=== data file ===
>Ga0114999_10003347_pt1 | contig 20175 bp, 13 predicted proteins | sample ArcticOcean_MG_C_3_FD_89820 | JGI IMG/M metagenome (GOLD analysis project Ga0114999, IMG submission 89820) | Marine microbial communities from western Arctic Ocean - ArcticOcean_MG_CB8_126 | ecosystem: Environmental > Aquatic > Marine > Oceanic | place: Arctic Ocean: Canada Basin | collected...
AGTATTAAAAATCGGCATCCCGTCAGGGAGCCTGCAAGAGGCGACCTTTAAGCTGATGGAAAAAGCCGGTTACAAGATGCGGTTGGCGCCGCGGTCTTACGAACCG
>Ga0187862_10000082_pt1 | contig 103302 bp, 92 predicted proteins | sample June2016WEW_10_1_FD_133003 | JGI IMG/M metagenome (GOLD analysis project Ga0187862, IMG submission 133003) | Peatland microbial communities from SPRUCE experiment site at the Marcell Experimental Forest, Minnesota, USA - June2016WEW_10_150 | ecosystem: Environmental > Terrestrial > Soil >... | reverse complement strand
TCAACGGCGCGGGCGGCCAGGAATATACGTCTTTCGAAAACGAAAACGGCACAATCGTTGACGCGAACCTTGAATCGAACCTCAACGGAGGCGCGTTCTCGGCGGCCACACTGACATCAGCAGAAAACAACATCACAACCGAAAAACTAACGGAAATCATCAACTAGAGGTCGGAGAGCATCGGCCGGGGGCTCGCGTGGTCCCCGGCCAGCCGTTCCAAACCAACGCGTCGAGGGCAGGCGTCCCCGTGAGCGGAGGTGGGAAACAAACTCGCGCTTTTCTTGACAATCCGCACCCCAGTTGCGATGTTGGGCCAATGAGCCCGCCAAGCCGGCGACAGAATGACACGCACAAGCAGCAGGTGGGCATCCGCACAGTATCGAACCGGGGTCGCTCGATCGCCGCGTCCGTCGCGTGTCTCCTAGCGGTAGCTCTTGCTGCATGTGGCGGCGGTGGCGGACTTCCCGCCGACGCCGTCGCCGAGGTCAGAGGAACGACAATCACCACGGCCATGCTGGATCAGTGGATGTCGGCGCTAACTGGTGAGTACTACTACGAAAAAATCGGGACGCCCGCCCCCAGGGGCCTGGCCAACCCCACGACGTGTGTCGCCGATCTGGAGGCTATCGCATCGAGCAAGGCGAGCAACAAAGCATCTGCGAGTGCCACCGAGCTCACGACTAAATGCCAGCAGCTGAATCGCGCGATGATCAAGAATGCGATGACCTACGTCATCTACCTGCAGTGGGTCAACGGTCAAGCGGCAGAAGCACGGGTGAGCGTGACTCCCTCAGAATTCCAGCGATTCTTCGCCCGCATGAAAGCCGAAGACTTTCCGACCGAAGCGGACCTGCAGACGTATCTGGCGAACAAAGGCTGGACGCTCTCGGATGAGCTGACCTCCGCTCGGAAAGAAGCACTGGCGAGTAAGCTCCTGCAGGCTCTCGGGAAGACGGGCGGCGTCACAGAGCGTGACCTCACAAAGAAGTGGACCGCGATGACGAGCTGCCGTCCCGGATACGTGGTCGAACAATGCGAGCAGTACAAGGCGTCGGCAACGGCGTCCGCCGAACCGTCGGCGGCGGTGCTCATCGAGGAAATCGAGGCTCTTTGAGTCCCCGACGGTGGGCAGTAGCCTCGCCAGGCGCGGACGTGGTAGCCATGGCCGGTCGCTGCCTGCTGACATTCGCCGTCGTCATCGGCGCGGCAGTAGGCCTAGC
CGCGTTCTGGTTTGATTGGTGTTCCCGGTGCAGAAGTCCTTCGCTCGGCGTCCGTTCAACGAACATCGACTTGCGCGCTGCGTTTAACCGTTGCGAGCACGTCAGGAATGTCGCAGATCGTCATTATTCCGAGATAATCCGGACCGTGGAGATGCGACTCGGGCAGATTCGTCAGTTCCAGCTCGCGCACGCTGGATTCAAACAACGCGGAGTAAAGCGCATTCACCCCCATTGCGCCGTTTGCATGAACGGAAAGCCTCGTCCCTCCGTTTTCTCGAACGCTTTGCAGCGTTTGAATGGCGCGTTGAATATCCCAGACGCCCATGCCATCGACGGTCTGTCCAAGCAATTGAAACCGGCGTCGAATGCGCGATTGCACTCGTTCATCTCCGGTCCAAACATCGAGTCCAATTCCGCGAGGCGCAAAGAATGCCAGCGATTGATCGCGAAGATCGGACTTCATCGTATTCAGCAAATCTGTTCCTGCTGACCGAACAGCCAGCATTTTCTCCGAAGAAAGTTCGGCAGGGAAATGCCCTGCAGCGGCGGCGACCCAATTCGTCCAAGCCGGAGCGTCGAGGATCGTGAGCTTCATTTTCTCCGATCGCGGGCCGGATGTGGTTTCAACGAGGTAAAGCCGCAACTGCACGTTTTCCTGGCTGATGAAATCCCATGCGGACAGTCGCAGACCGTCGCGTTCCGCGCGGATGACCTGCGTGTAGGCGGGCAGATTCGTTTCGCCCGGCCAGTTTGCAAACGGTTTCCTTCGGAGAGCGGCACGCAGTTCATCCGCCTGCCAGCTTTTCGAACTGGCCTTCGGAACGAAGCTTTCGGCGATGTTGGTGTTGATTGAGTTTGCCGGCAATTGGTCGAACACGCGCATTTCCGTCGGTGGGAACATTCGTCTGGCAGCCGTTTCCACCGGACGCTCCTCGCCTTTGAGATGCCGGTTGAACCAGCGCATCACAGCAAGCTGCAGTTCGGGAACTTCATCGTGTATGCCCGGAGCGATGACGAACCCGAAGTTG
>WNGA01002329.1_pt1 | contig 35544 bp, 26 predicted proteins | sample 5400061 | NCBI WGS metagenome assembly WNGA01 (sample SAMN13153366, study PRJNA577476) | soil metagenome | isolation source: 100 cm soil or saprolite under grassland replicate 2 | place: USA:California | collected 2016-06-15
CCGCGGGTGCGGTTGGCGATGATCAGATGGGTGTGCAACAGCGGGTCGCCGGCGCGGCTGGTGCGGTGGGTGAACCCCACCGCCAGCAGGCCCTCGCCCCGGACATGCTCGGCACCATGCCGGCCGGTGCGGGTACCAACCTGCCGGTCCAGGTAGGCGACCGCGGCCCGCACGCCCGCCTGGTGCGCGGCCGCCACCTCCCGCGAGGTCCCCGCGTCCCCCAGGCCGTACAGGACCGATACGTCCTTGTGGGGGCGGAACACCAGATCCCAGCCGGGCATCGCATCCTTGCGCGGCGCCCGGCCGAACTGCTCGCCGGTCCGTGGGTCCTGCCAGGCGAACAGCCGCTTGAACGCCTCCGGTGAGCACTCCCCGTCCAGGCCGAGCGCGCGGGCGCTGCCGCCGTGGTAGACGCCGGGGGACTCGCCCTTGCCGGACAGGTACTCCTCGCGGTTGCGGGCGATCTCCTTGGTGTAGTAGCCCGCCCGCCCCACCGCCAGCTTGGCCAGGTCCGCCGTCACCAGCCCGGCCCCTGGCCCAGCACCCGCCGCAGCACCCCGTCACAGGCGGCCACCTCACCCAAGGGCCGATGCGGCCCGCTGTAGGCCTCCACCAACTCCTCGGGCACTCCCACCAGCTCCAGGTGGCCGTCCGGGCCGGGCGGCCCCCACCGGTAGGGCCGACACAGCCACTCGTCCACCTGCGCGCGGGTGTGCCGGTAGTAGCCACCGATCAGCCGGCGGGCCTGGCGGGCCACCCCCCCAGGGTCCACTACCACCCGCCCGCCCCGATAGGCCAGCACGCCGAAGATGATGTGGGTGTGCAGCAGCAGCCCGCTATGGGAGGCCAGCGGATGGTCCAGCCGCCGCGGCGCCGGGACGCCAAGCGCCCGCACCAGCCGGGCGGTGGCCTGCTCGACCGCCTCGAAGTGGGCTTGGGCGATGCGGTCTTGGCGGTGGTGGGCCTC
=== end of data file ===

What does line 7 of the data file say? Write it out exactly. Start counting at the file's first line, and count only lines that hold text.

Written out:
CCGCGGGTGCGGTTGGCGATGATCAGATGGGTGTGCAACAGCGGGTCGCCGGCGCGGCTGGTGCGGTGGGTGAACCCCACCGCCAGCAGGCCCTCGCCCCGGACATGCTCGGCACCATGCCGGCCGGTGCGGGTACCAACCTGCCGGTCCAGGTAGGCGACCGCGGCCCGCACGCCCGCCTGGTGCGCGGCCGCCACCTCCCGCGAGGTCCCCGCGTCCCCCAGGCCGTACAGGACCGATACGTCCTTGTGGGGGCGGAACACCAGATCCCAGCCGGGCATCGCATCCTTGCGCGGCGCCCGGCCGAACTGCTCGCCGGTCCGTGGGTCCTGCCAGGCGAACAGCCGCTTGAACGCCTCCGGTGAGCACTCCCCGTCCAGGCCGAGCGCGCGGGCGCTGCCGCCGTGGTAGACGCCGGGGGACTCGCCCTTGCCGGACAGGTACTCCTCGCGGTTGCGGGCGATCTCCTTGGTGTAGTAGCCCGCCCGCCCCACCGCCAGCTTGGCCAGGTCCGCCGTCACCAGCCCGGCCCCTGGCCCAGCACCCGCCGCAGCACCCCGTCACAGGCGGCCACCTCACCCAAGGGCCGATGCGGCCCGCTGTAGGCCTCCACCAACTCCTCGGGCACTCCCACCAGCTCCAGGTGGCCGTCCGGGCCGGGCGGCCCCCACCGGTAGGGCCGACACAGCCACTCGTCCACCTGCGCGCGGGTGTGCCGGTAGTAGCCACCGATCAGCCGGCGGGCCTGGCGGGCCACCCCCCCAGGGTCCACTACCACCCGCCCGCCCCGATAGGCCAGCACGCCGAAGATGATGTGGGTGTGCAGCAGCAGCCCGCTATGGGAGGCCAGCGGATGGTCCAGCCGCCGCGGCGCCGGGACGCCAAGCGCCCGCACCAGCCGGGCGGTGGCCTGCTCGACCGCCTCGAAGTGGGCTTGGGCGATGCGGTCTTGGCGGTGGTGGGCCTC